|Birth: ||Oct. 21, 1793|
|Death: ||Jan. 3, 1878|
Augustine was supposedly the daughter of ____ Lacoste and Aleda/Adelaide Josepha Modesta (Foucher) Lacoste (born 1771).
In the 1850 U.S. Census, Augustine says she was born in France. In the 1870 U.S. Census, she says she was born in Florida. Augustine's son, Andre, says she was born in Florida in the 1880, 1900, and 1910 U.S. Censuses.
However, Augustine was possibly the daughter of Modeste Foucher (c.1773 - 9 Apr 1853) and she may have been born in New Orleans, Louisiana.
Modeste Foucher was the mother of Edouard/Edward Laralde (1806-1884), Thomy Lafon (1810-1893), and Alphée Bodin (born 1813). Alphée married Lovinski Bodin.
Josephine Lacoste was named as the daughter of Modeste Foucher in a book about New Orleans architecture.
Modeste had at least two children by Barthélémy Lafon (1769-1820). In his will dated 4 Sept 1809, Barthélémy named his natural children, Pierre Barthélémy Lafon and Carmélite Lafon, and the children's mother, Modeste Foucher, a free woman of color.
1805 DIRECTORY FOR NEW ORLEANS, LOUISIANA:
Foucher, Modest, 40 Rue de Bourbon N.
Males aged 16 and older - 1
Males below 16 years - 2
Females aged 16 and older - 3
Females below 16 years - 2
Females aged 16 and over - 1
Lafon, Bartholomi, 7 Rue Royale S.
Males aged 16 and older - 2
In the 1850 U.S. Census as 'Modeste Lafon,' Modeste was living in the 5th Ward of New Orleans, Louisiana, with her son, Thomy Lafon, and her daughter, Alphée Bodin.
Thomy Lafon left $400,000 to his niece, Marie "Louisa" Laralde (died 1937), the daughter of Edward Laralde. However, maybe her inheritance had just grown to that amount by the time she died. When Louisa died in Cincinnati, Ohio, there was a Hamilton County Circuit Court case to determine who the descendants of Modeste Foucher were.
A 10 Dec 1938 "Afro American" newspaper article reported that six families were battling for the $400,000 fortune of Marie Louise Laralde. The families were the Sprannier, Dejoie, Desoinassem Tholmer, Mathieu, and Seraparu families of New Orleans and the Cherbonnier family of Baltimore County, Maryland.
A 20 Jan 1840 "Afro American" article reported that the Cherbonniers had to prove that Mary Louisa Laralde was not the daughter of a black man to inherit her $4000,000 fortune, and that the prominent Dr. Peter Ovide Cherbonnier, one of the founders of Johns Hopkins Hospital, was a nephew of Thomy Lafon.
A 7 Dec 1940 "Afro American" article reported that 28 people were determined by the Hamilton County Court in Ohio to descendants of Modeste Foucher, mother of Thomy Lafon. Among the heirs whose claims were established were the Cherbonniers, Baltimore blue bloods, who in 1927 rejected the small sum left of the Lafon estate. The ruling gave them a considerable portion of the $400,000 Laralde fortune.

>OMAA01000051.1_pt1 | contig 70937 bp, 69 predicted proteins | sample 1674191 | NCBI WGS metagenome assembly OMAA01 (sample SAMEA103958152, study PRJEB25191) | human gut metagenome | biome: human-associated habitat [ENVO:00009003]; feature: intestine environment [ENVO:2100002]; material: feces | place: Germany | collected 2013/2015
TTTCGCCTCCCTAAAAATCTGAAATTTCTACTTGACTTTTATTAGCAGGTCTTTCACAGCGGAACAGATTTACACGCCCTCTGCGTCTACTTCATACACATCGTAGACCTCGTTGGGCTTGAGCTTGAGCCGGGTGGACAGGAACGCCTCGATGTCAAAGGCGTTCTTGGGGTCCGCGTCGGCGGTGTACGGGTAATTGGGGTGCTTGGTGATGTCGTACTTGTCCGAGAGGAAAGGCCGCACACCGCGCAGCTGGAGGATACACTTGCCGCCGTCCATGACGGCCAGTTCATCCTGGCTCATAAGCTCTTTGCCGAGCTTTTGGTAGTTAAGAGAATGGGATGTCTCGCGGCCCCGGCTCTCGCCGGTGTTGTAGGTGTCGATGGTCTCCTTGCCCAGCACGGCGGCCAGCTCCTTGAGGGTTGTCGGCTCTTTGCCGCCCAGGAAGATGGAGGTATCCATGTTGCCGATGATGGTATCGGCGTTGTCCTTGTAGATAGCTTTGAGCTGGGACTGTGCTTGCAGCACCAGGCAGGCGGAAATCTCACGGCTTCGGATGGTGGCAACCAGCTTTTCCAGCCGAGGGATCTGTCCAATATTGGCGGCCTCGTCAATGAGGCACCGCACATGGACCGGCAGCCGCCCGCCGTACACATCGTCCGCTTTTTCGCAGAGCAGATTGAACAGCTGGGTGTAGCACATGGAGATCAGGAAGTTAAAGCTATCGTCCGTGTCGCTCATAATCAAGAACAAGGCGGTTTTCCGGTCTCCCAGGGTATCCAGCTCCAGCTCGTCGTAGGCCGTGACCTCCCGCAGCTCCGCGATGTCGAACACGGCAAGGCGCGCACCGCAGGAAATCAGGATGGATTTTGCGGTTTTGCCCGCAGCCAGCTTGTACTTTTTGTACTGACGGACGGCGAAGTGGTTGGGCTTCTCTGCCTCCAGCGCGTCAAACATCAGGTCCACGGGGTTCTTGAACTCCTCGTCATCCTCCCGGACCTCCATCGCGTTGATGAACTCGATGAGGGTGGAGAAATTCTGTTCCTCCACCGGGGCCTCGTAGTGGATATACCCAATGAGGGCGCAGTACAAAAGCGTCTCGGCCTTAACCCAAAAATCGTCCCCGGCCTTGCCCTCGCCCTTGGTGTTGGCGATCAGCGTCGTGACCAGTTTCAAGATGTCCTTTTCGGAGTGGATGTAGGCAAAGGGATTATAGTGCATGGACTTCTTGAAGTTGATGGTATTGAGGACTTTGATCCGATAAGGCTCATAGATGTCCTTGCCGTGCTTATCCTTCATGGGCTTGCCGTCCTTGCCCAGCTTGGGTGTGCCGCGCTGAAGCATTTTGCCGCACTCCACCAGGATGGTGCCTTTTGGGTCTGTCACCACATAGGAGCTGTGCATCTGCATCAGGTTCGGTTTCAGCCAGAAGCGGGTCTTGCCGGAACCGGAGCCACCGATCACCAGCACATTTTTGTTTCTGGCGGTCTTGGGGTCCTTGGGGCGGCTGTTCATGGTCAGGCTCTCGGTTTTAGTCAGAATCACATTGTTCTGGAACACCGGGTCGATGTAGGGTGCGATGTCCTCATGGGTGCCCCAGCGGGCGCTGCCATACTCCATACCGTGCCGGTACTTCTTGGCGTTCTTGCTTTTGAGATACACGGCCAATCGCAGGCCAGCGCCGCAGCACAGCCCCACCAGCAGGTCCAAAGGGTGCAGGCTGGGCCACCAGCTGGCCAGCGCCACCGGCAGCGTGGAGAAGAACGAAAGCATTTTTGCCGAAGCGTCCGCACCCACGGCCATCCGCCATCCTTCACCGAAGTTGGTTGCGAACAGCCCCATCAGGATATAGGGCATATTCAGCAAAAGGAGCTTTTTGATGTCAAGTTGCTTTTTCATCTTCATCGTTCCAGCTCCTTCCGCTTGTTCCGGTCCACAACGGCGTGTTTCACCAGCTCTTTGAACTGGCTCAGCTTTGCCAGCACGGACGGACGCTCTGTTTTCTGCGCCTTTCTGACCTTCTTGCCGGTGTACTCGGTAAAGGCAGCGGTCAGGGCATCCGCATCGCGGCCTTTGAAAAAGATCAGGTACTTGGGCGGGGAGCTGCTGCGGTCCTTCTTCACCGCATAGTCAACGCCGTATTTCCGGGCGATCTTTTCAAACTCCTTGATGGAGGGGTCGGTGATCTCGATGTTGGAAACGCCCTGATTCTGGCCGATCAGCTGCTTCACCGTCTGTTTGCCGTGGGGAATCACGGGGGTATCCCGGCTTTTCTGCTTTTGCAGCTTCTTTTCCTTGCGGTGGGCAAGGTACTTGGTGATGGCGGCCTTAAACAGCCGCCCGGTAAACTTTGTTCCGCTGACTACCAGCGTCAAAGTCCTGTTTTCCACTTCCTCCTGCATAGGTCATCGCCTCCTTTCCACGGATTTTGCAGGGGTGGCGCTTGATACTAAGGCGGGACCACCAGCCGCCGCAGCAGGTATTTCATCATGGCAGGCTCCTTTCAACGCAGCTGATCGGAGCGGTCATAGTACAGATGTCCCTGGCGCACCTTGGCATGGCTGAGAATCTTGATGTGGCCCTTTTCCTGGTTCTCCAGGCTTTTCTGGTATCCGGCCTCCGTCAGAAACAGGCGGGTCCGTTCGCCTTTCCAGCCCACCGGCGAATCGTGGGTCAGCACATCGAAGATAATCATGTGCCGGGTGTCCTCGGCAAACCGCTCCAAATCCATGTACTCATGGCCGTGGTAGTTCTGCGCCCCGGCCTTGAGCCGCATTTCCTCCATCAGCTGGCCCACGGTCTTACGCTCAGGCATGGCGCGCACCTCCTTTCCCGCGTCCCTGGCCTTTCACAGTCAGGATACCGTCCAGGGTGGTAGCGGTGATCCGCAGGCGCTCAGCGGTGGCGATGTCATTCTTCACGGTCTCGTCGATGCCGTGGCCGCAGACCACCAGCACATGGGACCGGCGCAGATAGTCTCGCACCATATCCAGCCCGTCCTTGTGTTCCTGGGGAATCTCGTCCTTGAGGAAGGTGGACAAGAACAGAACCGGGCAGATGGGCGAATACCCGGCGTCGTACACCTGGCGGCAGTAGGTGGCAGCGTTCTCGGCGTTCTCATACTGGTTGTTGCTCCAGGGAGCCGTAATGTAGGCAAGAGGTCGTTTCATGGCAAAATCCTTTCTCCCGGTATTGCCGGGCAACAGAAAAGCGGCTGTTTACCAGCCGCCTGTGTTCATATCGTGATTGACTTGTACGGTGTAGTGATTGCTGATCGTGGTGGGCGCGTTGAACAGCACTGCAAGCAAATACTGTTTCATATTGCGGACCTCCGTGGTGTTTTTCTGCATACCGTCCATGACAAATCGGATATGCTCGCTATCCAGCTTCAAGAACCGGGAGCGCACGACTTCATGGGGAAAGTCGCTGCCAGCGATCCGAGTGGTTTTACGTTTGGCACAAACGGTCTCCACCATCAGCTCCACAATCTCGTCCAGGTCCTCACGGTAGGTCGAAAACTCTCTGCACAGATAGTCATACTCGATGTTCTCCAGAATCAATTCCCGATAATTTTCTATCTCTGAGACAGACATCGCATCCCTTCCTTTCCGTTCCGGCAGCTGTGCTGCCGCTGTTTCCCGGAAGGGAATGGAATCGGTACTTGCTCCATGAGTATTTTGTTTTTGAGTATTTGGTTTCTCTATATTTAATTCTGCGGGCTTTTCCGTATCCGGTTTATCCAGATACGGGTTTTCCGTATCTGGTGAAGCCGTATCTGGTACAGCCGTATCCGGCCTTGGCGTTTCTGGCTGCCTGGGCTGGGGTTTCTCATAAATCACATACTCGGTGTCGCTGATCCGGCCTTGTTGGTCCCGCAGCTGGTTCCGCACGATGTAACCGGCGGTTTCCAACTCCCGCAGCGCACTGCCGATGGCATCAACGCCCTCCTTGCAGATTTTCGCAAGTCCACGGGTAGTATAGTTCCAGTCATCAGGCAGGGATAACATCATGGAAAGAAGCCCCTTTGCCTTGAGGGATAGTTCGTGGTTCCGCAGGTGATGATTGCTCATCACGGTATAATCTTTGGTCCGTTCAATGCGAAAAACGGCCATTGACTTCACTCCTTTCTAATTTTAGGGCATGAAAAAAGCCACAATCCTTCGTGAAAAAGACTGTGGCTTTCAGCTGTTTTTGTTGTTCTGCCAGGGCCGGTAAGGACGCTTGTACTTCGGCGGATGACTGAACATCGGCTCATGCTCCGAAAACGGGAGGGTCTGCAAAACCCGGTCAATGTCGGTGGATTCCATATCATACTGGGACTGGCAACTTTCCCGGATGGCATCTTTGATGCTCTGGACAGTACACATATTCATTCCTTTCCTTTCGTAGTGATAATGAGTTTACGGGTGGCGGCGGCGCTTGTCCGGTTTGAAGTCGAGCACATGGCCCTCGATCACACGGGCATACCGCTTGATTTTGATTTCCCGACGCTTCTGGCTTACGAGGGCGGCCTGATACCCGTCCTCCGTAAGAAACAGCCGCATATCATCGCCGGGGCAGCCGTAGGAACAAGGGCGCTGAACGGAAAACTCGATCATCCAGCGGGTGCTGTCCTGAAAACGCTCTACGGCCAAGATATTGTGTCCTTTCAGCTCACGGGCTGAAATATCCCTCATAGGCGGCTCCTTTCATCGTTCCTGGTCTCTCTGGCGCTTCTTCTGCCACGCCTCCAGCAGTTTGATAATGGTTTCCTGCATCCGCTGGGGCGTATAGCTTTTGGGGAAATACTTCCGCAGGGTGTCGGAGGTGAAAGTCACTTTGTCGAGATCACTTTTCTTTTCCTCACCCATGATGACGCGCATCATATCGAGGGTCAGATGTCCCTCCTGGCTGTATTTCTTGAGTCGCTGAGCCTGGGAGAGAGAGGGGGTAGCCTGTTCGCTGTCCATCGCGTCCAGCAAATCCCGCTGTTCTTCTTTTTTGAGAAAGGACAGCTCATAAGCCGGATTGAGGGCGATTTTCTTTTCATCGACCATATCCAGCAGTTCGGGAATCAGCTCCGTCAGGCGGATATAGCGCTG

Originally there were 125 claimants to the Laralde fortune, but the Hamilton County Court handed down a ruling that only 28 were the "nearest heirs at law" under Ohio statutes. Those favored were the great-grandchildren of Modeste Foucher, mother of millionaire Thomy Lafon. Those rejected were only related to Modeste Foucher as cousins, nieces, or nephews.
The 28 heirs of Modeste Foucher were determined by the court to be: Louise Alphee Burgess, Belle Adams, Lavada Pratt, Cecilia Railey, Susan Allen, Marguerite Scott Harris, Mary Meader, Edward Scott, Andrew Victor Cherbonnier, Edward Cherbonnier, Julia Raphel, Corinne Blandin, Dorothy Cherbonnier, Lloyd Cherbonnier, Isabelle Cherbonnier, Lawrence Cherbonnier, Corinne Cherbonnier, Joseph Cherbonnier, Agnes Cherbonnier, Philippe Cherbonnier, Ella Hitchcock, Linda Hitchcock, Sister Mary Euphrasia of The Sisters of Mercy, Colgate Pascal, Katherine Ewing, Lucy Flanagan, Richard Hall, and Mary Flint.
Augustine married Pierre Cherbonnier (21 Mar 1781 - 5 Apr 1866).
Pierre was born in France. He was supposedly a medical officer in the French Navy or a surgeon in the French Army, and his uncle, Gen. Pierre Victor Savary, was a member of Napoleon's staff. In 1803, Pierre emigrated to Saint-Domingue (now Haïti). He was requested to take the oath of allegiance to Napoleon I. Pierre refused, sent in his resignation, and supposedly came to the United States with Gen. Charles Victor Emmanuel LeClerc, who married one of Napoleon's sisters, Pauline Bonaparte. Napoleon had sent LeClerc to Saint-Domingue as commander of the expedition in Dec 1801 to re-establish control over the French colony. Pierre Cherbonnier first settled in New York, and later moved to New Orleans, Louisiana.
[I can't find anything about a Gen. Pierre Victor Savary. Some of Pierre Cherbonnier's family did use 'Savary' as a middle name for their children. Gen. Charles Victor Emmanuel LeCler died of yellow fever on 1 Nov 1802 in Saint-Domingue, so it would have been impossible for Pierre to come to the United States with him in 1803.]
"Everybody wishes that Napoleon's body be returned to France," Pierre Cherbonnier wrote in a textbook composed for New Orleans school boys.